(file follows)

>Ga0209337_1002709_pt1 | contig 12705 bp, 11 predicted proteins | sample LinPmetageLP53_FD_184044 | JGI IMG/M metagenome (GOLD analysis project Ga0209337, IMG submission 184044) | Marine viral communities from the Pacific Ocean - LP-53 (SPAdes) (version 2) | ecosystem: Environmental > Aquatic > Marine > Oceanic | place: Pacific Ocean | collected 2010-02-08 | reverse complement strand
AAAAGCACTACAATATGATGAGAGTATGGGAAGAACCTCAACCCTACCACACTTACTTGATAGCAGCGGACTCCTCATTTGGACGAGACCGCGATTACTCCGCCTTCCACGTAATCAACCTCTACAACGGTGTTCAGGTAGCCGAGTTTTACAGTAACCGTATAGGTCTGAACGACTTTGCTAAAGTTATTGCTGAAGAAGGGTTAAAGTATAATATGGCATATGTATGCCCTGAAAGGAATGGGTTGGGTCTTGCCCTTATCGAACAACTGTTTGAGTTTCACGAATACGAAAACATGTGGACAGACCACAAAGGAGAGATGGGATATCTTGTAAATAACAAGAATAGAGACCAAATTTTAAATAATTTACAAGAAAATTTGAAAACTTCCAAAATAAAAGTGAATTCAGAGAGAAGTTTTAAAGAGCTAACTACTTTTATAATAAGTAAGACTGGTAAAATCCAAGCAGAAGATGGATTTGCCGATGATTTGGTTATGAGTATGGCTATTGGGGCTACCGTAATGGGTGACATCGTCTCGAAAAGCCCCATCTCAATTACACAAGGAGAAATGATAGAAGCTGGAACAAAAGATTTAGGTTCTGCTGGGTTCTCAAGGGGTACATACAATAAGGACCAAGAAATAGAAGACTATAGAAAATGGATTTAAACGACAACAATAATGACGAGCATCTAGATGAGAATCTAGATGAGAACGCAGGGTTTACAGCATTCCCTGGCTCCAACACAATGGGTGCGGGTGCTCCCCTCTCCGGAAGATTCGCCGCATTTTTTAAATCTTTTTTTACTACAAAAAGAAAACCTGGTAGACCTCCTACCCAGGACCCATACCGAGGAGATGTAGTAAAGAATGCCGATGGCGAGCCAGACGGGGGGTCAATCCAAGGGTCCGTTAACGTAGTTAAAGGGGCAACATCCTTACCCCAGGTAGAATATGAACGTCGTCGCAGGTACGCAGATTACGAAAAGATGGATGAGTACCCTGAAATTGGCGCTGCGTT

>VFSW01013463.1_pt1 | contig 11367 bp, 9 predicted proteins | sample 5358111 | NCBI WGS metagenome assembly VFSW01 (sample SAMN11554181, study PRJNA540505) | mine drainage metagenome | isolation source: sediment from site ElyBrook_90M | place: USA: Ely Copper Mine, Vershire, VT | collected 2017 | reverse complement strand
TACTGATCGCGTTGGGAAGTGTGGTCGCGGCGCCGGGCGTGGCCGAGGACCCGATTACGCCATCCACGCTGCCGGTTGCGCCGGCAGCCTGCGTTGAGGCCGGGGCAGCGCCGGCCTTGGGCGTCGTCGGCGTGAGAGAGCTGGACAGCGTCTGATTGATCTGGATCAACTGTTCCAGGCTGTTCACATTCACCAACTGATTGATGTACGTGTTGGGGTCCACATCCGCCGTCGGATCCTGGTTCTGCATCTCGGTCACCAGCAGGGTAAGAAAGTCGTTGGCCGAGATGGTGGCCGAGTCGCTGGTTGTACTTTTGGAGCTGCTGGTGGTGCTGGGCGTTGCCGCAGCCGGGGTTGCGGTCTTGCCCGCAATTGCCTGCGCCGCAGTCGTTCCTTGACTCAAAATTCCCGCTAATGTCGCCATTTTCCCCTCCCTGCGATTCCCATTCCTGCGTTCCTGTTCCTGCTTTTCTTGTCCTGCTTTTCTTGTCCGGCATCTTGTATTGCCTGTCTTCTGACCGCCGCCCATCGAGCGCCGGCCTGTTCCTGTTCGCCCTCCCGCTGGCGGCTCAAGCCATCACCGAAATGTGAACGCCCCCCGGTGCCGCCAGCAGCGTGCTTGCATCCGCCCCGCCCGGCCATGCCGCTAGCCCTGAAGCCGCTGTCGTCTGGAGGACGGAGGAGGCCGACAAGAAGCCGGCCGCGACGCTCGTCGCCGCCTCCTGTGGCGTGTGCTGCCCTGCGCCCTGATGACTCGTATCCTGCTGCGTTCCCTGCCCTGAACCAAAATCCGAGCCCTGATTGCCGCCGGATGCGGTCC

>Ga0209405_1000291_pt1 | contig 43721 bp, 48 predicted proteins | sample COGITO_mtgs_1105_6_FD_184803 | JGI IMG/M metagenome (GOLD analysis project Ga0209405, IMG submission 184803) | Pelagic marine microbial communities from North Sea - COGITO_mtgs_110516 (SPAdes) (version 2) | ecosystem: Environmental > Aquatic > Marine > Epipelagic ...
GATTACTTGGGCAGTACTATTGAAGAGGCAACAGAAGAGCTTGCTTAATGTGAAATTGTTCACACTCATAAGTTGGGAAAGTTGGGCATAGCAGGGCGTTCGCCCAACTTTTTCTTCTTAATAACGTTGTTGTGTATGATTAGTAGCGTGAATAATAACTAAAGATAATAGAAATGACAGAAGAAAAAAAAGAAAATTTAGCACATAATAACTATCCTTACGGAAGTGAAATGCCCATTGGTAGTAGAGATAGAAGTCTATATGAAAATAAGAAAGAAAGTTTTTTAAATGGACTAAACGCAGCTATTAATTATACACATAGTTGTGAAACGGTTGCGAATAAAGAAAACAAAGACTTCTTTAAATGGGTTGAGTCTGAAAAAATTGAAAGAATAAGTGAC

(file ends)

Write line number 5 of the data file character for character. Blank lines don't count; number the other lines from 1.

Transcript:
>Ga0209405_1000291_pt1 | contig 43721 bp, 48 predicted proteins | sample COGITO_mtgs_1105_6_FD_184803 | JGI IMG/M metagenome (GOLD analysis project Ga0209405, IMG submission 184803) | Pelagic marine microbial communities from North Sea - COGITO_mtgs_110516 (SPAdes) (version 2) | ecosystem: Environmental > Aquatic > Marine > Epipelagic ...